Trumpeter Freddie Hubbard, whose virtuosity earned him jazz royalty status in the 1960s and whose commercial recordings in the ’70s made him a fusion star, died Monday at the age of 70.
He died in Sherman Oaks, where he lived. Complications of a heart attack he suffered on Nov. 26 was listed as the cause.
Like many young players, Hubbard got his start as a member of Art Blakey’s Jazz Messengers, which led to him performing on the records of other young stalwarts, among them Herbie Hancock and Wayne Shorter.
In the early 1960s, the post-bebop world was wide open and Hubbard was one of the few musicians to take full advantage of the music’s spectrum. He played hard bop with Blakey, in the “controlled freedom” style of Hancock and with the avant garde performers as well, appearing on the legendary recordings Ornette Coleman’s “Free Jazz” (1960), Eric Dolphy’s “Out to Lunch” (1964) and John Coltrane’s “Ascension” (1965).
As a leader celebrated for his powerful style, he made more than 15 albums in the decade for Blue Note and Impulse!, but his commercial breakthrough came when he made the transition in 1970 to the CTI label. In the early 1970s, CTI was the first imprint to focus on music made by jazz musicians that incorporated elements of R&B, rock and soft funk, often augmented with rich orchestration, and utilized electric instruments. Songs were lengthy — often more than 12 minutes long — and regularly went the length of an album side.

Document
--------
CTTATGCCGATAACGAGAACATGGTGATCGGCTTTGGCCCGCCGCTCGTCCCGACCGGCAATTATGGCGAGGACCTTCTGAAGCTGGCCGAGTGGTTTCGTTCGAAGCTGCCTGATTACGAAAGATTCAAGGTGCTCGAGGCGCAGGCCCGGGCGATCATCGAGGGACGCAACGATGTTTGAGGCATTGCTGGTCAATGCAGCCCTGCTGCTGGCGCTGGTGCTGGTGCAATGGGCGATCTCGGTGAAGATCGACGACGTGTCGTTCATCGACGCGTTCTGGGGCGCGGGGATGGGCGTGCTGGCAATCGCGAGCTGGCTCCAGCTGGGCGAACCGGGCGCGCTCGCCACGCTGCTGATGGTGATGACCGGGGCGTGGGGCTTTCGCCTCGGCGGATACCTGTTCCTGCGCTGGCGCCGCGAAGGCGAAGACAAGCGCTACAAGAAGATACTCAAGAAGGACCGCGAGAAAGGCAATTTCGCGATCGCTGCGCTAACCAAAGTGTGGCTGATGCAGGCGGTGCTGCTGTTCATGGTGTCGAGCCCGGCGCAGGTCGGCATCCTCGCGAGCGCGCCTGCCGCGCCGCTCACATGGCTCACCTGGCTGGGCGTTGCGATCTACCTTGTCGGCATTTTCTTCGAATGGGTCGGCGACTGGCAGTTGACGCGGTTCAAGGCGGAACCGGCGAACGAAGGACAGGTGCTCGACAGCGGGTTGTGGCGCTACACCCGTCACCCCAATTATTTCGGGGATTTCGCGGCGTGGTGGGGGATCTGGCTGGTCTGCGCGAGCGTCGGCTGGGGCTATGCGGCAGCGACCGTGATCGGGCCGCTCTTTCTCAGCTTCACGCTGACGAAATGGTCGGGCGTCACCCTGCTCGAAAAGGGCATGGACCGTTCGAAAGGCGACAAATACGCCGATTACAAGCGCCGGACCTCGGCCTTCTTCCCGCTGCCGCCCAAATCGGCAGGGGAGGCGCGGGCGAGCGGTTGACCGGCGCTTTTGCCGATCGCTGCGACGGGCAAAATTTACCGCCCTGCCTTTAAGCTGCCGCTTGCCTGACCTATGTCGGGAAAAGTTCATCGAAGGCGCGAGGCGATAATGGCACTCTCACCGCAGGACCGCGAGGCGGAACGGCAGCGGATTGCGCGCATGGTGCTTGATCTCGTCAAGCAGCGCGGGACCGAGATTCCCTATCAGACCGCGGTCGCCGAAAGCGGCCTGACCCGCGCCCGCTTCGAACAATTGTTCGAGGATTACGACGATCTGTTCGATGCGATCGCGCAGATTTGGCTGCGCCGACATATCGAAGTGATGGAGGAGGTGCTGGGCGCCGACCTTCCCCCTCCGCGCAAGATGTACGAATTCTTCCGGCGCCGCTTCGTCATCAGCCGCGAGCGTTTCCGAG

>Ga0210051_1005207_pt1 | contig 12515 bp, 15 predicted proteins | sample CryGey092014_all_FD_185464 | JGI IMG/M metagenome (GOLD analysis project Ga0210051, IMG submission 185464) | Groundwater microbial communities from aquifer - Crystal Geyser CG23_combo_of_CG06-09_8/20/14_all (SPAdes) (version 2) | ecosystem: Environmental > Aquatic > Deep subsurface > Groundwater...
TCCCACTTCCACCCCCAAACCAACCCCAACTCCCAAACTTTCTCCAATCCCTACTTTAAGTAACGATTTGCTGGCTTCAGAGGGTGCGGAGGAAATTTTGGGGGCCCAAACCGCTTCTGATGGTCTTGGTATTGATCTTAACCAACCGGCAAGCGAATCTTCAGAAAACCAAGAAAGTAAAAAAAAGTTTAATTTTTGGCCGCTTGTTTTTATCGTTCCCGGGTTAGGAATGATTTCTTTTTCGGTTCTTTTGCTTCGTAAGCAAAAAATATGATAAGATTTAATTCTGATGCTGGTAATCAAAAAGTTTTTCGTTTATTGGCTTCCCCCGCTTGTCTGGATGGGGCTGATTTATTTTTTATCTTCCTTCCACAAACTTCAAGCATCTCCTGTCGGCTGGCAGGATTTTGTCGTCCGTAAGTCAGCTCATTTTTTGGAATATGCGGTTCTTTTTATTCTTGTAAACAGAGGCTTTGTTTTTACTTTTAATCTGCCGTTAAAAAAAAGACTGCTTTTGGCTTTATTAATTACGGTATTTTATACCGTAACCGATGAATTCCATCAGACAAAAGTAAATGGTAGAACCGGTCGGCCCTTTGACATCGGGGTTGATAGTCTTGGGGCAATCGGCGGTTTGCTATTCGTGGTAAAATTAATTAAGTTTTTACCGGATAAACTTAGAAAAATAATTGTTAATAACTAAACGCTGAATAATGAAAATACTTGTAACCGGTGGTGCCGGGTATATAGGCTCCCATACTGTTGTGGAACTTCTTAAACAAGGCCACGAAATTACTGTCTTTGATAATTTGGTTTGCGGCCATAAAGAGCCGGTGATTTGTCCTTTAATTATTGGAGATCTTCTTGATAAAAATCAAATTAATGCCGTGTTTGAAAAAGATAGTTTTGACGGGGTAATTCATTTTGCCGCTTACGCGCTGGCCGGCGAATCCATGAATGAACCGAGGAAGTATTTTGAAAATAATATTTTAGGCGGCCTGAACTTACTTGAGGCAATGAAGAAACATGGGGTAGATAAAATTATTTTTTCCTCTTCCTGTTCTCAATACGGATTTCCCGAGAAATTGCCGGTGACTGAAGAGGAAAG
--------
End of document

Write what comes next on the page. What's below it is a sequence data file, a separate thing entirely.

Hubbard’s album “Red Clay” was released in 1970, hitting No. 14 on the jazz chart, and its title track became a standard in the jazz canon of the era. From that point forward, nearly every Hubbard album would hit the jazz top 40 even as his music continued to develop a pop bent.
While his contemporaries navigated acoustic and electric work, Hubbard stuck with the latter and became the genre’s premier trumpeter. He returned to the acoustic jazz of his youth in the 1980s, returning to Blue Note in 1985 and recording a series of straight-ahead albums.
At the same time, he assumed Blakey’s role in hiring young musicians for his bands, which would include the teenage bassist Christian McBride and pianist Bennie Green. That chapter came to close in 1992 when Hubbard hurt his lip by over blowing without the proper warmup. He was forced to stop performing at the time, and over the next 16 years, his appearances and recordings were sporadic. At some gigs his playing was limited to just a few blasts on the horn.
Born on April 7, 1938, in Indianapolis, he studied several instruments before settling on the trumpet. His first local paying jobs were with guitarist Wes Montgomery.
He moved to New York in 1958 and within three years he was signed to Blue Note and hired by Blakey, whose band he remained in until 1964. Critical acclaim followed nearly all his moves in the ’60s but once he “went electric,” critics turned their backs on him. Decades later, it’s evident his work on “Red Clay,” “Straight Life” and “First Light” were direct descendants of his late ’60s music and among his most artistically significant works. “First Light” received a Grammy in 1972.
This year and in 2001, Hubbard released albums with the New Jazz Composers Octet. He was named a National Endowment for the Arts Jazz Master in 2006.
Hubbard is survived by his wife, Briggie Hubbard, and son, Duane.